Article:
- No. 8 Quinnipiac men’s ice hockey falls to No. 1 UMass 3-1, head into break with a 14-3-0 record
- Quinnipiac men’s basketball moves to .500 with win over Lafayette
- No. 8 Quinnipiac men’s ice hockey upsets No. 1 UMass, 4-0
- Cramped cramming
- Dr. Bethany Zemba appointed as vice president and chief of staff
- Pro-life feminism: a candid conversation
- Phi Gamma Delta fundraises money for victims of California wildfires
- Former Quinnipiac President John Lahey awarded for service to Ireland
- Triumph out of tragedy
- MEMEingful past
The next forgotten genocide?
The Holocaust was a war on Jewish people that started in 1933 and ended in 1945. The horror of the rise of the Nazis and the concentration camps occurred in Germany, Poland, Romania and Austria among a few other European countries. Auschwitz was the largest concentration camp. By the end, six million Jews were left dead, 1.1 million of them children.
These are all facts about the Holocaust that I was taught in Hebrew school and was reminded by my grandmother to never forget.
But not everyone goes to Hebrew School and gets quizzed on Holocaust facts by their grandmother and these are the people that are part of the reason the Holocaust is slowly but surely being forgotten.
Youngest survivors of the Holocaust are now in their seventies. First hand storytelling will soon vanish, along with memories and knowledge about what really happened during the Holocaust.
Factual details that can be looked up online will be all that’s left.
Once all the survivors are gone, who will be left to remember the lives lost? Who will tell first hand stories of the horror that Jews endured? Can an event so large and devastating be forgotten?
Reena Judd is the rabbi at Quinnipiac University. She hosts services in the Peter C. Herald House every Friday night and teaches a Hebrew class as well. She agrees that once the survivors are gone, there won’t be anyone to teach the history or explain the Holocaust firsthand.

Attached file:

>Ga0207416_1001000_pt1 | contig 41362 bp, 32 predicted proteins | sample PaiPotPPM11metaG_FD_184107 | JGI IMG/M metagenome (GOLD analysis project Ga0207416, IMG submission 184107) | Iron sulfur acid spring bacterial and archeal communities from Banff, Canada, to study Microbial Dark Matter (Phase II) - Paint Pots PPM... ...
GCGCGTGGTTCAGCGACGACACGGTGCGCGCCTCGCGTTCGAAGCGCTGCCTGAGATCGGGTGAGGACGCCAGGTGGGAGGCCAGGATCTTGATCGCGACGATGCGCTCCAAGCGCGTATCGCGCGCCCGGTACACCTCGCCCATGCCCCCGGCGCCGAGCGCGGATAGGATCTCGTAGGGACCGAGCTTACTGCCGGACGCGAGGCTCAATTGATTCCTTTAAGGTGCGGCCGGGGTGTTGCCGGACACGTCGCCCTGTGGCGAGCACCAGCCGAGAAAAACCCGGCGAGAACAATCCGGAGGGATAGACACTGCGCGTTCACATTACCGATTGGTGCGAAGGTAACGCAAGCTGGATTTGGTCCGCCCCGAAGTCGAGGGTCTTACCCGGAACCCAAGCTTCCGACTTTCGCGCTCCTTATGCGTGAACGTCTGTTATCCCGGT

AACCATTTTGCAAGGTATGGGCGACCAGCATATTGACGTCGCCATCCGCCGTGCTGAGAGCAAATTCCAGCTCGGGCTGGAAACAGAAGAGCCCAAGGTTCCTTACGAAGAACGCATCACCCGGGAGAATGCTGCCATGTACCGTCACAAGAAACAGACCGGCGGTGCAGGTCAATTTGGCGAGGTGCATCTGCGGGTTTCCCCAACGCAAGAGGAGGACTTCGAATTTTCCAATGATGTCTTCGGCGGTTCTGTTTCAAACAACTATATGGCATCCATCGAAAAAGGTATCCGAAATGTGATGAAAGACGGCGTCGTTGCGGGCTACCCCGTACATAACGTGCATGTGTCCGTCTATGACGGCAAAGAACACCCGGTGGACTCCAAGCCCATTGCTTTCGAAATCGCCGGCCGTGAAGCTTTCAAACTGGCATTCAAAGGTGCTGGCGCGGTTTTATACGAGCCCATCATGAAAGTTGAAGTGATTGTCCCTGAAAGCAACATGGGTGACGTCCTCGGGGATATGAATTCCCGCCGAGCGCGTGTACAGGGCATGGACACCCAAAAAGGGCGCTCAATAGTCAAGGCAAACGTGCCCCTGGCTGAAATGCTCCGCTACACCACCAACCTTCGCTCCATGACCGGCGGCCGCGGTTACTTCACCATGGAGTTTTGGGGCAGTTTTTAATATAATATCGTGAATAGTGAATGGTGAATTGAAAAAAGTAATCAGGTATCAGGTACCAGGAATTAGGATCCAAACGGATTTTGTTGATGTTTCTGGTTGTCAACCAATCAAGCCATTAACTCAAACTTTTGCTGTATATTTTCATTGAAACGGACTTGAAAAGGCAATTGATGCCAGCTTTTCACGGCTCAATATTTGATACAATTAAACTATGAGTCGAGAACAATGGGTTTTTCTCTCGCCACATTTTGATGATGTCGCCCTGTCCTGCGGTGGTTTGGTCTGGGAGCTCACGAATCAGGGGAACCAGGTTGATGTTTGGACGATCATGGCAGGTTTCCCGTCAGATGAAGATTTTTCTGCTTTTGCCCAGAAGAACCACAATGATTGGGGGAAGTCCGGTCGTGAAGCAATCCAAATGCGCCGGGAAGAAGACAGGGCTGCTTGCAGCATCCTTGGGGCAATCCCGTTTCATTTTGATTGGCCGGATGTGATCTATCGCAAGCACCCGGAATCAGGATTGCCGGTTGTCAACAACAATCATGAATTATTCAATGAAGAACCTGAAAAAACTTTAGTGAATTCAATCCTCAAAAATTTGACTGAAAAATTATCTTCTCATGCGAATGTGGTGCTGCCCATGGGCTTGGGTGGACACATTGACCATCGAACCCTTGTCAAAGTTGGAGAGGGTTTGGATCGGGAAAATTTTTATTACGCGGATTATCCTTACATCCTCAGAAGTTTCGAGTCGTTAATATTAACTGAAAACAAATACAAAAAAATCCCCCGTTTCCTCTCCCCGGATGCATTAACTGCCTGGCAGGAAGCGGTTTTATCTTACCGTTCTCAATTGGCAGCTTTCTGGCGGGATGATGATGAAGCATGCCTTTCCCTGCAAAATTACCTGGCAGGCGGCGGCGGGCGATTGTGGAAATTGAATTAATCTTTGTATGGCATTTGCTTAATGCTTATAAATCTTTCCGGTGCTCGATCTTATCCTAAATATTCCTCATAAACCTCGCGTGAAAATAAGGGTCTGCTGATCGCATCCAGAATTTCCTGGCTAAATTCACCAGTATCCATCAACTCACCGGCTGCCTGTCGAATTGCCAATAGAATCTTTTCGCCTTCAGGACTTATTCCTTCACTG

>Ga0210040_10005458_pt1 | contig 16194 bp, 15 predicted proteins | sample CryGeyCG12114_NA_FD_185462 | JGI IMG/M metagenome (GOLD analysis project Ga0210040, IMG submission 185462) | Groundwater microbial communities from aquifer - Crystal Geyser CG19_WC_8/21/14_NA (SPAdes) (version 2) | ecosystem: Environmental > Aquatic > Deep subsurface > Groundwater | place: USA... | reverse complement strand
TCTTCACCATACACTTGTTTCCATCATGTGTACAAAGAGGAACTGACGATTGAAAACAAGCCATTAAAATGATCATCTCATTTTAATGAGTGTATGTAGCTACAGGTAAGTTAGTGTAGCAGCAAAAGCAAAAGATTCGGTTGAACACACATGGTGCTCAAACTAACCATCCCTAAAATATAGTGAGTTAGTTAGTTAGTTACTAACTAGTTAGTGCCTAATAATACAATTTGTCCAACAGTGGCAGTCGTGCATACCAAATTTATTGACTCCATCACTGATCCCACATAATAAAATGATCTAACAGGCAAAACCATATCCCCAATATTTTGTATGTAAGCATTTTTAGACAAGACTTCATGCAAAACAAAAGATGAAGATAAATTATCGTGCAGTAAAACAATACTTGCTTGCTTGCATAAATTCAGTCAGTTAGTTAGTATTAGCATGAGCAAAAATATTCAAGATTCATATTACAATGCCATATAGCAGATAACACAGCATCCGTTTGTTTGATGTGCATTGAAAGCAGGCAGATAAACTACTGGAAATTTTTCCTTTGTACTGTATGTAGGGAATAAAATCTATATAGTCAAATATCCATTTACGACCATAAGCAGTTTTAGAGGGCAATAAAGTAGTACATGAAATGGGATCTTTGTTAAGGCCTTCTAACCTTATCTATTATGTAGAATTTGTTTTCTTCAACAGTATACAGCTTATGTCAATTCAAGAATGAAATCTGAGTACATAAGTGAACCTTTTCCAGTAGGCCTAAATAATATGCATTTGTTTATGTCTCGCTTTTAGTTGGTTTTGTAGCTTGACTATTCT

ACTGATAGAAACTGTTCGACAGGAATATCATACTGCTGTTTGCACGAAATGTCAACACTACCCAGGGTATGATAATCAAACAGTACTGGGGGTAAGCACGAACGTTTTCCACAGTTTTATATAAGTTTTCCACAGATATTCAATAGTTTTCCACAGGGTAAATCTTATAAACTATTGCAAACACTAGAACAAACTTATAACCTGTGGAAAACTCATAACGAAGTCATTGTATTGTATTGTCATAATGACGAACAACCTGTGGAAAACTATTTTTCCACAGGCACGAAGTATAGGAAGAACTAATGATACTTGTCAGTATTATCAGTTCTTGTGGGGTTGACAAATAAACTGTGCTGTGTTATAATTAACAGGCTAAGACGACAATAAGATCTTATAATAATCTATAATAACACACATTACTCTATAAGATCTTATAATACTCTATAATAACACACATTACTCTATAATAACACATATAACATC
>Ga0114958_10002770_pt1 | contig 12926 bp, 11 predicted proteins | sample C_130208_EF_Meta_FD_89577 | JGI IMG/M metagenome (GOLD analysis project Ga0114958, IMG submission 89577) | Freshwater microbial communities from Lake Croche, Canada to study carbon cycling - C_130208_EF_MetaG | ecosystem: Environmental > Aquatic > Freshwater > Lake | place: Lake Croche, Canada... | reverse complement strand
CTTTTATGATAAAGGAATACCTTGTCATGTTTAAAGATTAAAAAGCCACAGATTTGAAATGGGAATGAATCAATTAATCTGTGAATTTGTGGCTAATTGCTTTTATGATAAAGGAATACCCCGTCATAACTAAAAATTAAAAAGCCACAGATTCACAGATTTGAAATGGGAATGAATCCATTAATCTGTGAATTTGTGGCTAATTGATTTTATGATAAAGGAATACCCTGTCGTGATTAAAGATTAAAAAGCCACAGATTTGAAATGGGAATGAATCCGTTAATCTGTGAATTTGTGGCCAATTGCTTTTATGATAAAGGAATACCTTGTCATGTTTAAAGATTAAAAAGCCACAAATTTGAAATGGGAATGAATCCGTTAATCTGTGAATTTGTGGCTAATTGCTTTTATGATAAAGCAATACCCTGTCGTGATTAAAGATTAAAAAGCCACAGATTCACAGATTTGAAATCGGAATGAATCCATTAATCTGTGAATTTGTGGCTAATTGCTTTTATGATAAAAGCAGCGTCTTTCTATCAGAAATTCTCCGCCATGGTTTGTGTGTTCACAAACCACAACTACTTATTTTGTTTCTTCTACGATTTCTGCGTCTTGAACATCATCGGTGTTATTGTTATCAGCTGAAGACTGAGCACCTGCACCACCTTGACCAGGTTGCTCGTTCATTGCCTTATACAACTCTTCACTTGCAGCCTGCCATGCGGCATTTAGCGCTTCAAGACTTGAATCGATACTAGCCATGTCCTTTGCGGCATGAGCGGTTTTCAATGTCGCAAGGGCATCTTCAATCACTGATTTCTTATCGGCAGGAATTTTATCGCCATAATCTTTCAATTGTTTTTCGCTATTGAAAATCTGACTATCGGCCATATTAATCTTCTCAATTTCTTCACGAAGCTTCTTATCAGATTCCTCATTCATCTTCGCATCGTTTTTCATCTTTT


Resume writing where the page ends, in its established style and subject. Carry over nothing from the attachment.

“Now the survivors are dying, that’s the main reason that it (the Holocaust) is not talked about,” she said. “They are fragile.”
A comprehensive study of Holocaust knowledge and awareness in the United States was released on Thursday April 12.
The study was conducted by The Conference on Jewish Material Claims Against Germany (Claims Conference).
Results of the study showed that 11 percent of American adults and 22 percent of American millennials do not know what the Holocaust is or have never heard of it.
The study also reported that 31 percent of adults and 41 percent of millenials thought that only 2 million Jews were murdered in the Holocaust.
One of Judd’s parents was a Holocaust survivors. She said she feels a personal connection to the Holocaust and therefore feels responsible to keep the memories alive in any way she can.
“Everything I do in my life, in my house, with my husband, in my job is about keeping the history alive, everything,” she said.
Not only did the survey show that Americans are forgetting the holocaust, but they are not learning enough about the event to forget it in the first place.
Almost half (45 percent) of adults and 49 percent of millenials can not name one concentration camp and four in ten Americans do not know what Auschwitz is, according to the survey.
Gabe Weiss, the President of the Jewish community on campus, thinks that if students do not learn what caused the Holocaust and the impact on society after the fact, history might repeat itself.
“When we forget the past we become doomed to repeat it,” he said. “For young people to not learn and recognize true evil, they will never learn to resonate truly with affected people and how to grow compassion and more importantly how to stop evil from growing.”
As a third generation Jew, I don’t feel as connected to Judaism as my grandparents did. I know that it is part of my heritage and gives me spiritual guidance at times but I do not actively practice Judaism as a college student.
Judd works closely with students and young people every day at work and at home with her children. She points out that the younger generations don’t associate with Holocaust survivors or elderly people in general very well.
“They are not even on your radar,” she said.
The Claims Conference survey supports Judd’s theory. Findings show a substantial lack of personal connections to the Holocaust. Most Americans (80 percent) have not visited a Holocaust museum and 66 percent of Americans do not know or know of a Holocaust survivor, according to the survey.
“By a third generation of religious tolerance and freedom, I think peoples allegiance to their faith, to their Judaism starts to become a distant process,” Judd said. “Is the extent of your kids Judaism going to be a ‘Shalom’ sticker on their laptop? I don’t know.”